Thursday evening’s Acworth City Council and Board of Aldermen meeting was a very brief one in which board members provided updates on city projects.
City Manager Brian Bulthuis thanked the council for passing the city’s Fiscal Year 2021 budget.
The budget, set to start Wednesday, July 1, increases the budget for Acworth while also freezing hiring, according to the Atlanta-Journal Constitution.
Police Chair Tim Richardson told the council to keep Acworth Police Department Captain Stanley Melton in their thoughts and prayers as he recovers from surgery at Kennestone Hospital.
Richardson continued to provide updates on APD, saying that the community has shown much support for APD and “we are grateful for the trust and partnership that has been built which sustains the department through this difficult time.”
Despite the COVID-19 pandemic, summer programs in Acworth are beginning within the month.
North Cobb High School will start its summer football practices and work with APD community affairs liaison Officer Stanley Almon. Almon has worked with the Power of Peace Project in the past, Richardson said.
The Power of Peace Project is a 501c3 organization that works with incarcerated people, sports teams, schools and others to promote nonviolence.
Parks and Recreation Chair Gene Pugliese said that the drive-in movie scheduled for Friday, June 26, has completely filled up with participants within 12 hours of the registration opening.
Additionally, Acworth Youth Football and Cheerleading Registration will be opening registration online Saturday, June 20. There are also plans to honor the Fourth of July downtown.
“In an effort to create a patriotic feeling downtown during the Fourth of July holiday, staff and the Downtown Development Authority are working with the merchants to paint the downtown red, white and blue,” Pugliese said.
Pugliese continued, saying all six sports camps are currently at capacity and that roofing improvements in APD headquarters and the Hill Park Project are out for bid.
“The Hill Park Project will serve as an outdoor interpretive history area that honors our rich African American history in the community,” Parks and Recreation Director James Albright said after the meeting. “The park is named after Doyal Hill who was the first African American to serve on the Board of Aldermen. We completed the planning and design for the park earlier this year…The park will feature public art, interpretative signage, and a plaza.”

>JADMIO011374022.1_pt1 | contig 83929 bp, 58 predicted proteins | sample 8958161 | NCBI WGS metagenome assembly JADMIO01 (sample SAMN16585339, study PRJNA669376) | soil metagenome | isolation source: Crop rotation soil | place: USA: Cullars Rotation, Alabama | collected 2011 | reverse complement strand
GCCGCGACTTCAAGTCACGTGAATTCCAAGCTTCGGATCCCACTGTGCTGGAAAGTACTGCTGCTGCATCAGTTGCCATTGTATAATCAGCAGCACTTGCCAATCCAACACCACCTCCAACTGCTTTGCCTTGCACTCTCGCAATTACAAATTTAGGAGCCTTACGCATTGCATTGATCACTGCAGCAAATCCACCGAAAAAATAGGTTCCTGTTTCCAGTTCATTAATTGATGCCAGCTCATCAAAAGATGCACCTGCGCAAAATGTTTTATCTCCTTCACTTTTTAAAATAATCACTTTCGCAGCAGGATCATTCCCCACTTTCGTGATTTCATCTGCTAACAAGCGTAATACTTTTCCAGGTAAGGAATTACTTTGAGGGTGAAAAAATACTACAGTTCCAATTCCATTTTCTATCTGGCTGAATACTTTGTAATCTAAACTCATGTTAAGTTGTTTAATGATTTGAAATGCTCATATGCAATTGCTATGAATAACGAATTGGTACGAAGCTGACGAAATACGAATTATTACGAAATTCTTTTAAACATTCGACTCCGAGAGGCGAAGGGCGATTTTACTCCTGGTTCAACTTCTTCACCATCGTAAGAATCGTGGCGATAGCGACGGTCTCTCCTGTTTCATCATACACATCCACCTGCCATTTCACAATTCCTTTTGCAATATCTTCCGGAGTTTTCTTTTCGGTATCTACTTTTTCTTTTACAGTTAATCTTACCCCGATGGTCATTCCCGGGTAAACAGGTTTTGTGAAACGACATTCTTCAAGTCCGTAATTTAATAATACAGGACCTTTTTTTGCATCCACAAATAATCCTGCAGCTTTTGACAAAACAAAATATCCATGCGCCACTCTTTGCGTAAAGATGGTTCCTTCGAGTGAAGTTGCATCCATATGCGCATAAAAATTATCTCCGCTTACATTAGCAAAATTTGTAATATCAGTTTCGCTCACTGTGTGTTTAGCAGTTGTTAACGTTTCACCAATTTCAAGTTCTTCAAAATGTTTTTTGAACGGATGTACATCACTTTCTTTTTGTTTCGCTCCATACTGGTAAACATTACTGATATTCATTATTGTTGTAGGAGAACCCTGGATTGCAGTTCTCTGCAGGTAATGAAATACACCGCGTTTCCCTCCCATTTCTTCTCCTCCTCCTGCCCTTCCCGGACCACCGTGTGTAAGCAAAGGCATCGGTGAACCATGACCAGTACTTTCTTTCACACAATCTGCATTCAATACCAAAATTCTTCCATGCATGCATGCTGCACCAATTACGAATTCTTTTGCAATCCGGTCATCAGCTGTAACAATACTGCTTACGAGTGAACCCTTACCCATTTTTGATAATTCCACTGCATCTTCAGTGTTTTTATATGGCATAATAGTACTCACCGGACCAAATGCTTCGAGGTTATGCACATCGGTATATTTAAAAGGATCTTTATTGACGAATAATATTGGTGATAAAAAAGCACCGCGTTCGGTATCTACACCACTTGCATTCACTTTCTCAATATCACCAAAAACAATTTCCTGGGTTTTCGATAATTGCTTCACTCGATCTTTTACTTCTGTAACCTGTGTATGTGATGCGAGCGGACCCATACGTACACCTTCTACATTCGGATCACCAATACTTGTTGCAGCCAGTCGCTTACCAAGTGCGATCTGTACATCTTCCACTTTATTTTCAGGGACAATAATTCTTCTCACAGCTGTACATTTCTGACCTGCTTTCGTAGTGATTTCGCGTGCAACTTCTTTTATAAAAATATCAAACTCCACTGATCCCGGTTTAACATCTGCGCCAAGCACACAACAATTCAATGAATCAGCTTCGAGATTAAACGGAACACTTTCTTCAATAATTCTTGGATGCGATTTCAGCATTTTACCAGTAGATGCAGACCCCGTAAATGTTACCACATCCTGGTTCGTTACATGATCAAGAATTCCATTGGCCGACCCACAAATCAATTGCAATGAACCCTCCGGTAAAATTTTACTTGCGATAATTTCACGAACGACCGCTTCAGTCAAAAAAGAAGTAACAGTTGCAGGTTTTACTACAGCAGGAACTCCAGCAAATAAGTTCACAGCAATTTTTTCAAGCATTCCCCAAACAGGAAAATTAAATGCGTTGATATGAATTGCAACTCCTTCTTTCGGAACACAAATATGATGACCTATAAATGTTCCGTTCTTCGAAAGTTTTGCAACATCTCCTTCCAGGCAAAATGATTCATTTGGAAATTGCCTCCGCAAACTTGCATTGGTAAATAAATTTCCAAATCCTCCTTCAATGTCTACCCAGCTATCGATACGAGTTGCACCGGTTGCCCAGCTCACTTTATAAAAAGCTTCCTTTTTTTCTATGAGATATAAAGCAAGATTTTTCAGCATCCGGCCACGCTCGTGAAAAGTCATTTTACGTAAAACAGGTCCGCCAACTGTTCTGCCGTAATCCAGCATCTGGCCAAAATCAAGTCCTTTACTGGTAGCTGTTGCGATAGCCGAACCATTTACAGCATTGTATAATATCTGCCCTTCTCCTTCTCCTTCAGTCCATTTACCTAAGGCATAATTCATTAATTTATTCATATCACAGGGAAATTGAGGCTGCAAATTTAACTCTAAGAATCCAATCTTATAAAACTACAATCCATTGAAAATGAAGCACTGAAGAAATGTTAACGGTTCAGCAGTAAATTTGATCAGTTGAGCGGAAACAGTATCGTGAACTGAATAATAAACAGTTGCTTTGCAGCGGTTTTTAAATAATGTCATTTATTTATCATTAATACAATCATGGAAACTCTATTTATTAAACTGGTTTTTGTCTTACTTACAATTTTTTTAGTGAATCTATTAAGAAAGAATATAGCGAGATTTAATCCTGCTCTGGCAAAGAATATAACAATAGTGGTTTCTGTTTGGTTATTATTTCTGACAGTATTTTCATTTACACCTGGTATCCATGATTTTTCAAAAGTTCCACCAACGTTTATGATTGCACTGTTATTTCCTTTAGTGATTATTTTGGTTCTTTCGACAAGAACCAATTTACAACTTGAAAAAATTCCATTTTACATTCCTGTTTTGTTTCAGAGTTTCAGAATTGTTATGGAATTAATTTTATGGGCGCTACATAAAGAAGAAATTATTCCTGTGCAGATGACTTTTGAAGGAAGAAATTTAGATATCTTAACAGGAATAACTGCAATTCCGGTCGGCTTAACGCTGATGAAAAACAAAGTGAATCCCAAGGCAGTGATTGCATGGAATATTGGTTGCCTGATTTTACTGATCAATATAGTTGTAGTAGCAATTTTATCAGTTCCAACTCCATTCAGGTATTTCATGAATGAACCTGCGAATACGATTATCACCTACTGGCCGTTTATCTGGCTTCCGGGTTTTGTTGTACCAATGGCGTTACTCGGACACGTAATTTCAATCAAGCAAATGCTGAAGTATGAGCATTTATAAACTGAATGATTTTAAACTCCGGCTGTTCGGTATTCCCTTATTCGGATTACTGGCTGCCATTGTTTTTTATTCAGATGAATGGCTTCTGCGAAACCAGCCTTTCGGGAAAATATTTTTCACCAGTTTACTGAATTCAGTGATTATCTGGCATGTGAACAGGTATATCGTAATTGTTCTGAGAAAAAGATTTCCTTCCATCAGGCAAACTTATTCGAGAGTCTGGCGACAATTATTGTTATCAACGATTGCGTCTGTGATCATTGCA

Hill Park is to be located next to the Rosenwald School that is on Cherokee Street.
Assistant Recreation Coordinator Bailey Arnaud was congratulated for her new role teaching at North Cobb High School. Pugliese said Arnaud made a meaningful impact during her time as coordinator and a get together in her honor is scheduled for next week.
Community Development Chair Brett North said that the new Dairy Queen to come to Acworth is currently under review for permitting.
The Dairy Queen would be on Cowan Road, next to the Super 8 Motel.
Missing from Thursday’s meeting was Mayor Tommy Allegood.
Allegood was at a virtual town hall with other mayors from Cobb County cities. The meeting was about the special-purpose local-option sales tax and what each mayor plans to use SPLOST for.
With the six-year SPLOST, public facilities are able to be paid for. Albright said that the Acworth Community Center was built with money from SPLOST.
“About 71% of our projects are infrastructure improvements, like repaving, sidewalk repairs,” Albright said. “We have funding for some improvements at Cauble Park, the park system, Overlook Park and trail system improvements. There’s also funding in there for public safety improvements.
Albright said SPLOST funding does not go toward paying staff, but focuses on capital expenditures. If voters approve of SPLOST funding, money will be put towards items previously mentioned.
Arielle Robinson is an undergrad at Kennesaw State University. She is the president of the university’s Society of Professional Journalists and an editor at the KSU Sentinel. She enjoys music, reading poetry and non-fiction books and collecting books and records.